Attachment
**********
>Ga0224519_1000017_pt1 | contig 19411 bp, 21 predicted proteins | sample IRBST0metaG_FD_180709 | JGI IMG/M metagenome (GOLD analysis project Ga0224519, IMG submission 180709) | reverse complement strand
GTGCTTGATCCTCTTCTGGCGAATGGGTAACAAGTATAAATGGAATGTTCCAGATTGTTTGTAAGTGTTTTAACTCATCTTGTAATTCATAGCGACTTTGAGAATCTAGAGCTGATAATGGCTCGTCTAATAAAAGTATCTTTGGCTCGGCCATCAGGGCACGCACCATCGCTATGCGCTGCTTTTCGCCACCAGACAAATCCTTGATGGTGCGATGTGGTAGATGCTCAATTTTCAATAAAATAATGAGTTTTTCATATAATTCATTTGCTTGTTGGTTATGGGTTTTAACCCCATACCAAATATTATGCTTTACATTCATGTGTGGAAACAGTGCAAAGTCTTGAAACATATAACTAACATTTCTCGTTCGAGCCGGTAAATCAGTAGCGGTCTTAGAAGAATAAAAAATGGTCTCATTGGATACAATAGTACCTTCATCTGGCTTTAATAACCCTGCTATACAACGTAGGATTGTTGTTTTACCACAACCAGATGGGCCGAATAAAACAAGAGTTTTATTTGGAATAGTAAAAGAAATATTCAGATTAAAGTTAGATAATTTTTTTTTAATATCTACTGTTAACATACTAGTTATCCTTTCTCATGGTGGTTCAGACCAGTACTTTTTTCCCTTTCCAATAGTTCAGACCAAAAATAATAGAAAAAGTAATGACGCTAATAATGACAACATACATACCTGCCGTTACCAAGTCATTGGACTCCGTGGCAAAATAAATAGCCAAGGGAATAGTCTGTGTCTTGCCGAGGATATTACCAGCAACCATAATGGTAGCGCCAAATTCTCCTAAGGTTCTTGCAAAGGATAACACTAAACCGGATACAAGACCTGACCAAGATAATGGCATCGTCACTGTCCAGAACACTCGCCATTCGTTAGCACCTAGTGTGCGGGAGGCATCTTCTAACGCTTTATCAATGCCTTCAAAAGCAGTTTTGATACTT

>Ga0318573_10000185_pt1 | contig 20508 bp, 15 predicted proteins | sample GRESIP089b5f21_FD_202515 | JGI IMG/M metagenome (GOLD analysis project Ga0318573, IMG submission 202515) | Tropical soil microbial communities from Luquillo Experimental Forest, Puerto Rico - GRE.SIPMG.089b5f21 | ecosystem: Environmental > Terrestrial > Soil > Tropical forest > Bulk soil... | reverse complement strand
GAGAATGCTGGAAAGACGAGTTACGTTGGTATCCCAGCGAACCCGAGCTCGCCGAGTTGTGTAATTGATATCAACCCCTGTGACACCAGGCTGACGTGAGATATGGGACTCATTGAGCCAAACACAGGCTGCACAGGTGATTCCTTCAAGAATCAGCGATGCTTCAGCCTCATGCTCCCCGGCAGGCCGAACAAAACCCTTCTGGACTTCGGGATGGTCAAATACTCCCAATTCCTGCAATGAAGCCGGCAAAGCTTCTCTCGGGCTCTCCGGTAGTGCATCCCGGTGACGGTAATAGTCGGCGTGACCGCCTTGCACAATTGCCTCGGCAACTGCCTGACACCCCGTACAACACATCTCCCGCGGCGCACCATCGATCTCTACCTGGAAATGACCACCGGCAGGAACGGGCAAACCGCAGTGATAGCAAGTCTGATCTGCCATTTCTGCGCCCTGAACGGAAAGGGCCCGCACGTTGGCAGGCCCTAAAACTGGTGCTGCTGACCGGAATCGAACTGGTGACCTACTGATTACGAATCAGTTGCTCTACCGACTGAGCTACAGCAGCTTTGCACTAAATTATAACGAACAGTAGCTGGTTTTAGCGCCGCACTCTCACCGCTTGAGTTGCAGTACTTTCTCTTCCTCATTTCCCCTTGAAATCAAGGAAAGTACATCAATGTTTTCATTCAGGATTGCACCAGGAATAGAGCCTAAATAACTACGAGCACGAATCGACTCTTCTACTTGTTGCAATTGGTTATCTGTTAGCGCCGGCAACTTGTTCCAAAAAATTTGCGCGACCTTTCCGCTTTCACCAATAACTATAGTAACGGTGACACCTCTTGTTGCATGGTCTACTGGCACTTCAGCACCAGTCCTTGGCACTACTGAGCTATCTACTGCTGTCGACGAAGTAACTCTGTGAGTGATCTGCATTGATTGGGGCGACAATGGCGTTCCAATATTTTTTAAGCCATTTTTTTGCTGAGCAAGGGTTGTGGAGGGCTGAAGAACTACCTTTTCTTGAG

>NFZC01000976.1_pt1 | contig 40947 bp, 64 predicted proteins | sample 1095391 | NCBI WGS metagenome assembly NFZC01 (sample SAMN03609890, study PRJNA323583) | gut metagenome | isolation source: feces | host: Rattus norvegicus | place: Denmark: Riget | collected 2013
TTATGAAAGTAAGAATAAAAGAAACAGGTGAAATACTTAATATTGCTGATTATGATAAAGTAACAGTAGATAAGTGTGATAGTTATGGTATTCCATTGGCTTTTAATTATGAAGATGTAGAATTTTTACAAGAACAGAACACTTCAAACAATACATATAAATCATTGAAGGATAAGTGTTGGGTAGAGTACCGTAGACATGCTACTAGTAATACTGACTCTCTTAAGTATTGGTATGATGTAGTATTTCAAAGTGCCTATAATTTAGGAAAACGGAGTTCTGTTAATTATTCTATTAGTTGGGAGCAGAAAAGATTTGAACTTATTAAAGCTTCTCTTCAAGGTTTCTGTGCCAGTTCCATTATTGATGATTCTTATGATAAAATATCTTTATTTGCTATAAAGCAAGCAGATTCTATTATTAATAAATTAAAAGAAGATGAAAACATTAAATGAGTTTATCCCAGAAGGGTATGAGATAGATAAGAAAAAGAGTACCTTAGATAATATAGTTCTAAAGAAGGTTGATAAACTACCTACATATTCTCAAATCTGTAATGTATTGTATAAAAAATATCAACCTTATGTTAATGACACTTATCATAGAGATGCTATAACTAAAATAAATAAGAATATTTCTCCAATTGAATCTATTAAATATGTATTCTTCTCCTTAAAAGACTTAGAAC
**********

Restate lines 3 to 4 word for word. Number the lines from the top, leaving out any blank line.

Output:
>Ga0318573_10000185_pt1 | contig 20508 bp, 15 predicted proteins | sample GRESIP089b5f21_FD_202515 | JGI IMG/M metagenome (GOLD analysis project Ga0318573, IMG submission 202515) | Tropical soil microbial communities from Luquillo Experimental Forest, Puerto Rico - GRE.SIPMG.089b5f21 | ecosystem: Environmental > Terrestrial > Soil > Tropical forest > Bulk soil... | reverse complement strand
GAGAATGCTGGAAAGACGAGTTACGTTGGTATCCCAGCGAACCCGAGCTCGCCGAGTTGTGTAATTGATATCAACCCCTGTGACACCAGGCTGACGTGAGATATGGGACTCATTGAGCCAAACACAGGCTGCACAGGTGATTCCTTCAAGAATCAGCGATGCTTCAGCCTCATGCTCCCCGGCAGGCCGAACAAAACCCTTCTGGACTTCGGGATGGTCAAATACTCCCAATTCCTGCAATGAAGCCGGCAAAGCTTCTCTCGGGCTCTCCGGTAGTGCATCCCGGTGACGGTAATAGTCGGCGTGACCGCCTTGCACAATTGCCTCGGCAACTGCCTGACACCCCGTACAACACATCTCCCGCGGCGCACCATCGATCTCTACCTGGAAATGACCACCGGCAGGAACGGGCAAACCGCAGTGATAGCAAGTCTGATCTGCCATTTCTGCGCCCTGAACGGAAAGGGCCCGCACGTTGGCAGGCCCTAAAACTGGTGCTGCTGACCGGAATCGAACTGGTGACCTACTGATTACGAATCAGTTGCTCTACCGACTGAGCTACAGCAGCTTTGCACTAAATTATAACGAACAGTAGCTGGTTTTAGCGCCGCACTCTCACCGCTTGAGTTGCAGTACTTTCTCTTCCTCATTTCCCCTTGAAATCAAGGAAAGTACATCAATGTTTTCATTCAGGATTGCACCAGGAATAGAGCCTAAATAACTACGAGCACGAATCGACTCTTCTACTTGTTGCAATTGGTTATCTGTTAGCGCCGGCAACTTGTTCCAAAAAATTTGCGCGACCTTTCCGCTTTCACCAATAACTATAGTAACGGTGACACCTCTTGTTGCATGGTCTACTGGCACTTCAGCACCAGTCCTTGGCACTACTGAGCTATCTACTGCTGTCGACGAAGTAACTCTGTGAGTGATCTGCATTGATTGGGGCGACAATGGCGTTCCAATATTTTTTAAGCCATTTTTTTGCTGAGCAAGGGTTGTGGAGGGCTGAAGAACTACCTTTTCTTGAG